The series drew much of it’s artist edge because of the directors who contributed their stylistic observations of the story telling like Robert Florey, French Screenwriter who was responsible for contributing to The Outer Limits , Alfred Hitchcock Presents and The Twilight Zone as well as assistant director on Murders In The Rue Morgue and the 1946 film The Beast With 5 Fingers yet another take of the Orlac saga. John Brahm had directed the 1944 version of The Lodger and Hangover Square. Much of the overall tone of the series combined elements of film noir and classical horror. The shadowy gray toned cinematography created so much of the atmospherics for some of the most memorable episodes in the series. Pigeons From Hell is yet another story adapted from Weird Tales Magazine. This episode was directed by John Newland of One Step Beyond, a television series consisting of half hour episodes that were purported to be based on true paranormal events. Some other notable directors who contributed their work to the series was the ever versatile Ida Lupino Arthur Hiller , Lazlo Benedak, (The Wild One ’53) Hershel Daugherty , Paul Henreid, Douglas Heyes and Jules Bricken.

THRILLER’S musical compositions seemed to be sculpted perfectly for each episode, underscoring the haunting and poignant quality of each story in such an evocative way that the music itself became integral to the narrative. The subtly intrinsic emotional quality in each of the arrangements help forge a climate of the distinctive theater of dramatic and unearthly chills.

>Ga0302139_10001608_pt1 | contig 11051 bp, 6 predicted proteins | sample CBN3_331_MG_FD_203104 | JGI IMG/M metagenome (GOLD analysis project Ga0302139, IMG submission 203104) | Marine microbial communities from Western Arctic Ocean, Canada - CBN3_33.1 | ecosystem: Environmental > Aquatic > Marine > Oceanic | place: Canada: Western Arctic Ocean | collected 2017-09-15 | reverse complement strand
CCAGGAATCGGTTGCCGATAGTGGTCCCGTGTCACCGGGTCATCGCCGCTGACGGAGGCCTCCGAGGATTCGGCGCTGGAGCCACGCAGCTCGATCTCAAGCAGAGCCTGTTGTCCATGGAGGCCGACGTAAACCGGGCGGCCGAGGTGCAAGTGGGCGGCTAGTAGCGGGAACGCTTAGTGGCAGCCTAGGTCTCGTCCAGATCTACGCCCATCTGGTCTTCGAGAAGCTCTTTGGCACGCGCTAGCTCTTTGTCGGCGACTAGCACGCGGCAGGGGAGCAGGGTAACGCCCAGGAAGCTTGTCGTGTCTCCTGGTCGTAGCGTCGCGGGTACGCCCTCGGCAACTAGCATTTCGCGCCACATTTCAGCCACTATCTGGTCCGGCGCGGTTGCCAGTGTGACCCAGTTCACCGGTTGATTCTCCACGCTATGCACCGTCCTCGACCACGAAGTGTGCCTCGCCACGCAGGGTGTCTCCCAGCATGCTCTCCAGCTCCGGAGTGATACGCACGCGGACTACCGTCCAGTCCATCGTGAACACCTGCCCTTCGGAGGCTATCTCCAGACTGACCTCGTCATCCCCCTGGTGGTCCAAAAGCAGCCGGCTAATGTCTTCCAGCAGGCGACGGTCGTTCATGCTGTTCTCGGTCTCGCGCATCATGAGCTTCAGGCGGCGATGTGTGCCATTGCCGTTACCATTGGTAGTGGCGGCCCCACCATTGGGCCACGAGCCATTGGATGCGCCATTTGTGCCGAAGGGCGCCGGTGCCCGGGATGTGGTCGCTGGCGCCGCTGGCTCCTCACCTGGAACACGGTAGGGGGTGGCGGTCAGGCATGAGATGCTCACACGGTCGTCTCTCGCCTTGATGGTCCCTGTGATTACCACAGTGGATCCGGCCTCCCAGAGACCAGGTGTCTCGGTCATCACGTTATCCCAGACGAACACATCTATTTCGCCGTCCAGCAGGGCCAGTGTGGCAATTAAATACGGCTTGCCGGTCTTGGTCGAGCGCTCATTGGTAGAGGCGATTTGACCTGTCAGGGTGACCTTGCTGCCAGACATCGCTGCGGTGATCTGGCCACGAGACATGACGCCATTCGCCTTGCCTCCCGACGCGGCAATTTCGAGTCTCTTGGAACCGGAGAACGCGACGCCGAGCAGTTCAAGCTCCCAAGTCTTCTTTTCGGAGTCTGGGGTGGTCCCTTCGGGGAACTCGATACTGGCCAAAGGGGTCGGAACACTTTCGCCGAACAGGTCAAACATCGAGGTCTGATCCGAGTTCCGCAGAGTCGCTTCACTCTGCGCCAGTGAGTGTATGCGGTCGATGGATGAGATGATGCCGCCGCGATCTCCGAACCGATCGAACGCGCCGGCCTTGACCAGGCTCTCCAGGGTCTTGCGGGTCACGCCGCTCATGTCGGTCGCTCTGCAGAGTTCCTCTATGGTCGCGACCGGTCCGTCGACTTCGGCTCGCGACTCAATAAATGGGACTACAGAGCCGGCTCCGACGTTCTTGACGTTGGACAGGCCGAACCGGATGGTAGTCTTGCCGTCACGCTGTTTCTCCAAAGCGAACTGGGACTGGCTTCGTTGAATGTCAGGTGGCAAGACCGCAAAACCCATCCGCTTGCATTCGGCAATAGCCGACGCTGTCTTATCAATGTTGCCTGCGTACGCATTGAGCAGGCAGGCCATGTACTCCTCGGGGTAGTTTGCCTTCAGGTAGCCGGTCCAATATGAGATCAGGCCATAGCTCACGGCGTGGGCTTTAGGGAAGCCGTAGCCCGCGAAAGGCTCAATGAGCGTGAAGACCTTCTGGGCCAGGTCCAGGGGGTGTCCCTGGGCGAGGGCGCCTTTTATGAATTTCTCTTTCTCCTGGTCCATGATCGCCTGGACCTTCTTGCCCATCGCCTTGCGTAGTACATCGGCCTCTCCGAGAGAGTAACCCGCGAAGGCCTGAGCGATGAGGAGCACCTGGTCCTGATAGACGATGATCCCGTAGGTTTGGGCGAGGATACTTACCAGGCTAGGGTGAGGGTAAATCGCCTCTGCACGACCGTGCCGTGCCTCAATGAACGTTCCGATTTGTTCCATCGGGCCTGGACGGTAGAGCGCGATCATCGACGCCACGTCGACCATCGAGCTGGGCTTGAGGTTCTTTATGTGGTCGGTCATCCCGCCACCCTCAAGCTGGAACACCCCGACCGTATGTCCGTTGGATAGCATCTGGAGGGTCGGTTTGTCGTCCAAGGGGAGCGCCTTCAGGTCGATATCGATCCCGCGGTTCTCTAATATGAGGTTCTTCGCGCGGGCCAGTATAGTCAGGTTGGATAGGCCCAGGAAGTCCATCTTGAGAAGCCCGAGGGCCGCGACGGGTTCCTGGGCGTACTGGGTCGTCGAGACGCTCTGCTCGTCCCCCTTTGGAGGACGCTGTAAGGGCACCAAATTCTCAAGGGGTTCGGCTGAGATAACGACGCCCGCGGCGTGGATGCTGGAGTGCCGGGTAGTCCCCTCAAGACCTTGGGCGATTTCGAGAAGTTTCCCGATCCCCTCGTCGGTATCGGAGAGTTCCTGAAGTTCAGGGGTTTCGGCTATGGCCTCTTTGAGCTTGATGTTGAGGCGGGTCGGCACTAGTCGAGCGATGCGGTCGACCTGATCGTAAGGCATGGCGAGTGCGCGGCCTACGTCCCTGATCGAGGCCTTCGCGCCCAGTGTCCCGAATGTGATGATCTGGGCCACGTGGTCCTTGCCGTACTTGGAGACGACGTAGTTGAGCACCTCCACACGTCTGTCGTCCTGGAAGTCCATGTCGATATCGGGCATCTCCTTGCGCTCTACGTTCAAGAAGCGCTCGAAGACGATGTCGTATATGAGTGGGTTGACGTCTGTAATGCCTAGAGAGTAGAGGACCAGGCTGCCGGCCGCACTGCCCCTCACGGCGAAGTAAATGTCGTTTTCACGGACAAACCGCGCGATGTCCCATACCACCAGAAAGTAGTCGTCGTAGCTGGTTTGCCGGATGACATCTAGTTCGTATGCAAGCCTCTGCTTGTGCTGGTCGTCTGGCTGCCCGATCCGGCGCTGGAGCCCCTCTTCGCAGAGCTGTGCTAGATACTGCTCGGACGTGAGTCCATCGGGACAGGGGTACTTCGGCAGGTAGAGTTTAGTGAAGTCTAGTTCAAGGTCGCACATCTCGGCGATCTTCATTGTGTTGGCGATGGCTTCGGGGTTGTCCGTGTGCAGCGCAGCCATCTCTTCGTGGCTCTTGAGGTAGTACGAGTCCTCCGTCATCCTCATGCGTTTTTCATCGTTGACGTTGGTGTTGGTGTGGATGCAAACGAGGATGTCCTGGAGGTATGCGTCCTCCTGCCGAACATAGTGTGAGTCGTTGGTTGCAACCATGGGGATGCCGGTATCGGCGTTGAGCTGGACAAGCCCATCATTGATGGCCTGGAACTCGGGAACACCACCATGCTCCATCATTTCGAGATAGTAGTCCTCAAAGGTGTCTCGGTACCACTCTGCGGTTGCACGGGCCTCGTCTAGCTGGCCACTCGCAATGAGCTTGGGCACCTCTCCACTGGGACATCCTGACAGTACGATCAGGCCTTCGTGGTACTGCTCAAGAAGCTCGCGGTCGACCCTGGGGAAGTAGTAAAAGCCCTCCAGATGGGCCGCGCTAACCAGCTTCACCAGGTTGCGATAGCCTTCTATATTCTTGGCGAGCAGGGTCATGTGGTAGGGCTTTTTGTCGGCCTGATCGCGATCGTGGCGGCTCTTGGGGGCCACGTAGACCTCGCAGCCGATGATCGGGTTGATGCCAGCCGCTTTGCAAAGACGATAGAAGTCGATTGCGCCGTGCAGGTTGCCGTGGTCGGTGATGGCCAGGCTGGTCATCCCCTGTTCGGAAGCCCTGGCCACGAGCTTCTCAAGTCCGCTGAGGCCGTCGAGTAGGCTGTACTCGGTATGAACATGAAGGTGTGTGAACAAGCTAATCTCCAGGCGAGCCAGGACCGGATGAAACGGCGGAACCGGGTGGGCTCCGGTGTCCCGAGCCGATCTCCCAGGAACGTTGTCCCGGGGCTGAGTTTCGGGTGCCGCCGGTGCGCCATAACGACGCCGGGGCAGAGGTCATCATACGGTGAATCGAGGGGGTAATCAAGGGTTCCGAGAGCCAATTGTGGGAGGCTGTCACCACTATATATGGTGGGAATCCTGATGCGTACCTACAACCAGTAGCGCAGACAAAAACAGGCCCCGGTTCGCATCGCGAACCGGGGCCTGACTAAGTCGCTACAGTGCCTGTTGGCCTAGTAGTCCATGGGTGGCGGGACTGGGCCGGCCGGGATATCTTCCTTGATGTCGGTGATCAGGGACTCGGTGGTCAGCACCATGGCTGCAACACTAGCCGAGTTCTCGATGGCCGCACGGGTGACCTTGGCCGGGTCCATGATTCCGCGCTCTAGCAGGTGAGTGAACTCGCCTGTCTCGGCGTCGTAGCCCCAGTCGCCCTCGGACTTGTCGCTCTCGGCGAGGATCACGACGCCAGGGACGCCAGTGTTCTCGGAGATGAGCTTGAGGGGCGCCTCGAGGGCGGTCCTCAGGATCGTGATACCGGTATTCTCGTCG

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Jerry Goldsmith , Morton Stevens & Pete Rugolo  wrote some of the most vivid and beautiful melodies for the series. I was inspired by the episode God Grante That She Lye Stille, to name a song on my album Fools and Orphans after it.

Henry Daniell, who in addition to his marvelous face, had a wonderfully theatrical voice, plays the 17th century reincarnation of his ancestor Vicar Weatherford in God Grante She Lye Stille. He condemns the witch Elsbeth Clewer to be damned to the fires of hell and burn at the stake. Memorable is his invocation “God Grant That She Lye Still.” in that measured and lucidly flowing tone of his.”Thou shall not suffer a witch to live!”